Now let’s talk about T2. It’s a really long corner. Once again, the red driver brakes hard and makes the transition from brake to throttle sooner than the blue driver. The over-braking has slowed the car so much that it can’t get anywhere near the maximum corner speed. A lot of time is lost here.

So the solution is obvious, right? Just brake less and go faster in the corner entries. No, there is no just do anything here. If you take that attitude, you’ll probably run out of track at the exit and wreck the lap if not the car. Faster corner entries require trail-braking, and trail-braking is not a skill one applies simply by deciding to do it. There’s a phrase I’ve heard multiple times when people compare lap times and find themselves wanting. “They’re just driving harder”. Again, there’s no just anything. Certainly, driving faster requires some mental and physical commitment that goes beyond the casual. While you can bully your way out of being scared, you can’t bully your way to precision.


Revisited: Mirror mirror

When I first posted this, I focused blame on the POV driver who doesn’t know how to drive with 2 wheels in the dirt. Looking at this a couple years later, my thoughts are a little different. Most accidents are avoidable. Two forces generally oppose that:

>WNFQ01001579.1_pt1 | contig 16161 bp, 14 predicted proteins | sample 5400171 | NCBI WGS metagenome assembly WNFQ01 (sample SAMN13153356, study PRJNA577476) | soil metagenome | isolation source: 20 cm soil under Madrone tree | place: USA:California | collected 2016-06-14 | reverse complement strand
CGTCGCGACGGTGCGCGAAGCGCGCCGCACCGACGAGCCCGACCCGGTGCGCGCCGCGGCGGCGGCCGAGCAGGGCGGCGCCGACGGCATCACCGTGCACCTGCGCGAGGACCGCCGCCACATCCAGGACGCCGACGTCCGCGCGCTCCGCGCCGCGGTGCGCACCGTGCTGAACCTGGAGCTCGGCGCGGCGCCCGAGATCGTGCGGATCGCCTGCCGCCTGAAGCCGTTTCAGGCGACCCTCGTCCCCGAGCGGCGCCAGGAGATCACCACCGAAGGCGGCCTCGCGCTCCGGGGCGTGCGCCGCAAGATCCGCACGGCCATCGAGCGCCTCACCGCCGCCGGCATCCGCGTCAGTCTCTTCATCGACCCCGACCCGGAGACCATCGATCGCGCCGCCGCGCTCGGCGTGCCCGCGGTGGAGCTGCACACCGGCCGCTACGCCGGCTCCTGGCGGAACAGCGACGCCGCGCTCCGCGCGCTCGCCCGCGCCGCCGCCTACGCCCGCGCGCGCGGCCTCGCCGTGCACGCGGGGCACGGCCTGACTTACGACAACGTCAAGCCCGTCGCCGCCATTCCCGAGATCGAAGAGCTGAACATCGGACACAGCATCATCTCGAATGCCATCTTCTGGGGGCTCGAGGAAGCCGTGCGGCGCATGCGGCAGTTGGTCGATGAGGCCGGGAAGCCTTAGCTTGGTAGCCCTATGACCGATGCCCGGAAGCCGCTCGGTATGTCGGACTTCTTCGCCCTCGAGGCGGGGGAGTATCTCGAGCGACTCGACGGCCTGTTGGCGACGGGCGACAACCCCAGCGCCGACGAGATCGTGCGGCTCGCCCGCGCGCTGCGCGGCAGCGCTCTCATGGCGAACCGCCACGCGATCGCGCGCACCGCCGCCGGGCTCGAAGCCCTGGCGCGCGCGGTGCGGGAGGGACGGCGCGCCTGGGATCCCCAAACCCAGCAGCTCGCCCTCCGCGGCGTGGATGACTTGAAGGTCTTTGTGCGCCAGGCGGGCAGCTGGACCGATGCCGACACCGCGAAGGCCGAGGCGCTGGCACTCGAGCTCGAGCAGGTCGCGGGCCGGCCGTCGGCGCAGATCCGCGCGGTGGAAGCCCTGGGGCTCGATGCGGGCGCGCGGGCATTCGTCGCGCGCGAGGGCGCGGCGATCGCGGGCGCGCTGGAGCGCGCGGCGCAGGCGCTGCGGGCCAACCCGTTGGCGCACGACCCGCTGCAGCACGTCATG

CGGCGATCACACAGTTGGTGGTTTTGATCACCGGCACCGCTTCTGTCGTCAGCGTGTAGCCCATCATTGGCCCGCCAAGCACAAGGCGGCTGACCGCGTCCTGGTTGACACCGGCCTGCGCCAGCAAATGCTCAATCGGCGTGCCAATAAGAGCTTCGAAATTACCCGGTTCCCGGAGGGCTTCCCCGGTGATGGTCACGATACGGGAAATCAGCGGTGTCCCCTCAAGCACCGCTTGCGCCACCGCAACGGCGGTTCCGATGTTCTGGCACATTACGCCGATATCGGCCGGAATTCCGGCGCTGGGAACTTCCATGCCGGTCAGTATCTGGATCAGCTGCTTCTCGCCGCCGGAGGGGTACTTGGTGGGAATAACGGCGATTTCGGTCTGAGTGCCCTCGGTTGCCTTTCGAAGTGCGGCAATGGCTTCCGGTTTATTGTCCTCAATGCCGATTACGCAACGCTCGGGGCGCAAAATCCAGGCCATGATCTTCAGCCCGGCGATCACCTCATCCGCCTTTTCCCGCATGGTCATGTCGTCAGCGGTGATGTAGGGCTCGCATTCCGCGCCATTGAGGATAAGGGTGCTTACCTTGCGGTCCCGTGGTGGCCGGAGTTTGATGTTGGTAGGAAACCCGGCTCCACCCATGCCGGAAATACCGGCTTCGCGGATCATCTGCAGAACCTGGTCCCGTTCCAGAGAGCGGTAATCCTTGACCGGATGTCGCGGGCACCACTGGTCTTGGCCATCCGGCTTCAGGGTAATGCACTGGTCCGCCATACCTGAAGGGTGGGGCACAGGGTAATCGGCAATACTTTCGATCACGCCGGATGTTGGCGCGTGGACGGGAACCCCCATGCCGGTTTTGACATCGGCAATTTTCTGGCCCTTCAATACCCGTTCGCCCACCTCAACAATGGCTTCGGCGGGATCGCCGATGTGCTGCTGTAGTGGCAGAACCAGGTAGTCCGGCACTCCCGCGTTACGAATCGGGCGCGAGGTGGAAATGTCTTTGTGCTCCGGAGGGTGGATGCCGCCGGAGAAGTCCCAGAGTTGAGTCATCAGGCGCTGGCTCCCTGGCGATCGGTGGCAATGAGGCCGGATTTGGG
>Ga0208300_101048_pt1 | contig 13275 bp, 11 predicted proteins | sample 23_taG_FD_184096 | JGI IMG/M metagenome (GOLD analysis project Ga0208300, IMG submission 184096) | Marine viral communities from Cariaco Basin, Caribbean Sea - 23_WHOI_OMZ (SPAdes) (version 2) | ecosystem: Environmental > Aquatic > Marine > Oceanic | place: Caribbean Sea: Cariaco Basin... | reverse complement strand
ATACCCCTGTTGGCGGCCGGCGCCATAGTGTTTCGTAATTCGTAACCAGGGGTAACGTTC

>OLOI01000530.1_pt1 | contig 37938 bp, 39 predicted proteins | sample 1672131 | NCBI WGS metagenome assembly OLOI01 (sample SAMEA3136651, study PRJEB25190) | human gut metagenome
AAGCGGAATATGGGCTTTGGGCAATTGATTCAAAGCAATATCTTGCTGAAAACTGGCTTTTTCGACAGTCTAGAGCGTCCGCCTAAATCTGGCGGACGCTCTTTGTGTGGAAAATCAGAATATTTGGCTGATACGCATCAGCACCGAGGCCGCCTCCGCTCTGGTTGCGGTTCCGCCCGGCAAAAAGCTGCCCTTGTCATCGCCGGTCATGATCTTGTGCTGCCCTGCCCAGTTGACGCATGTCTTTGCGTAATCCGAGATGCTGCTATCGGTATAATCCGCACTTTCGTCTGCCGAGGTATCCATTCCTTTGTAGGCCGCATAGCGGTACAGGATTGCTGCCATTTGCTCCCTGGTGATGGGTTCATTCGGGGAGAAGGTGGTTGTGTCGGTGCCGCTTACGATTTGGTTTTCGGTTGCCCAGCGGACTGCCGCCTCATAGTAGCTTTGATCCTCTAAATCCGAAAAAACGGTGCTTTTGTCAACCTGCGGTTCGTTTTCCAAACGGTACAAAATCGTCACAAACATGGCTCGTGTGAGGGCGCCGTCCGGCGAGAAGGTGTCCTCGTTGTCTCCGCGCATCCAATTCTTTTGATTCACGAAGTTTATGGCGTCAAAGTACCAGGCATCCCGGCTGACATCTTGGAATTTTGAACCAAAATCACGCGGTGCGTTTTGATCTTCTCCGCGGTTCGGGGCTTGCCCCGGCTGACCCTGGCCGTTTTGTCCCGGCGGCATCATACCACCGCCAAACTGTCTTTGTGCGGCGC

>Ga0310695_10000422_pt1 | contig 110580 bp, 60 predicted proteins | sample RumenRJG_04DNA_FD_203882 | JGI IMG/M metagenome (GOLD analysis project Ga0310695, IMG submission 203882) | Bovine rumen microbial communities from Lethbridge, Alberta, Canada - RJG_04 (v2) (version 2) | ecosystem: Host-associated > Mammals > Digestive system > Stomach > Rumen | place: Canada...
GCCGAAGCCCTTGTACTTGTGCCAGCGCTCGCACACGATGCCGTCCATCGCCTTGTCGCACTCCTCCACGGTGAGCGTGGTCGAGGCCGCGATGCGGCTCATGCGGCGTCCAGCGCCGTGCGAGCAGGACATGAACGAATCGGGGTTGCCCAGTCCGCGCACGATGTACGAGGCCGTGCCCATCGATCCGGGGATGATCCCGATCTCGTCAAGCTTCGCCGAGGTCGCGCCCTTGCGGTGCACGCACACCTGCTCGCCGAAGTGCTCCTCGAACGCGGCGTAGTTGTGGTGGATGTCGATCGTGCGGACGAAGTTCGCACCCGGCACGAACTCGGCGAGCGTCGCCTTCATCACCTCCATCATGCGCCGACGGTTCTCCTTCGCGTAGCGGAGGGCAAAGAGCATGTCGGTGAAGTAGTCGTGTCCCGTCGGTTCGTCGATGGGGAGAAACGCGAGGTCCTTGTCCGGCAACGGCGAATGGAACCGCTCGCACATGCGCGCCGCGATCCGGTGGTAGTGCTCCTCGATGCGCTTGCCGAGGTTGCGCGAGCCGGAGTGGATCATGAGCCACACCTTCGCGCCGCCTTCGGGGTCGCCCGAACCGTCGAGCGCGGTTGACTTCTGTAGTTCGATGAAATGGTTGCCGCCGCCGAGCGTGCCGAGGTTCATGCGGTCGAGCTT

• I didn’t see…
  • I didn’t expect…

The real crimes here are (a) the slower driver didn’t see (b) the faster driver didn’t expect. The track is safer when drivers cooperate. It’s still a good idea to learn how to drive with a wheel or four in the dirt.

Mirror mirror on the wall, who’s the fastest of them all?

Who is at fault for this horror show? At first glance, it looks like it was an asshat blocking move by the silver Fiero, but most of the fault lies with the BMW (car taking video).

The BMW was much faster than the Fiero and had the luxury of choosing where to pass. On the approach to T6 at RA the normal racing line is to drift out to the left. The slower car is supposed to stay on the racing line and the overtaking car is supposed to go off line. It doesn’t make sense for the BMW to pass on the left. That was error #1. The more critical error was turning the wheel sharply while off track. When going 2 or 4 wheels off, you’re supposed to ease the car back on track. If the steering angle is too steep, this is what you get. In effect, the BMW cut off the Fiero and slammed on the brakes. Done and done-er.

What did the Fiero do wrong? Take a look at the left side of the car. There’s no wing mirror. He had no idea the BMW was approaching on the left. With better situational awareness, the Fiero driver would have expected this pass even with just a rear view mirror. But the Fiero team handicapped their driver for unknown reasons (aerodynamics?), and the team paid the price for their oversight.

Safety first. Learn to drive with a wheel or four off. And keep the mirrors.

Revisited: Tossing the nannies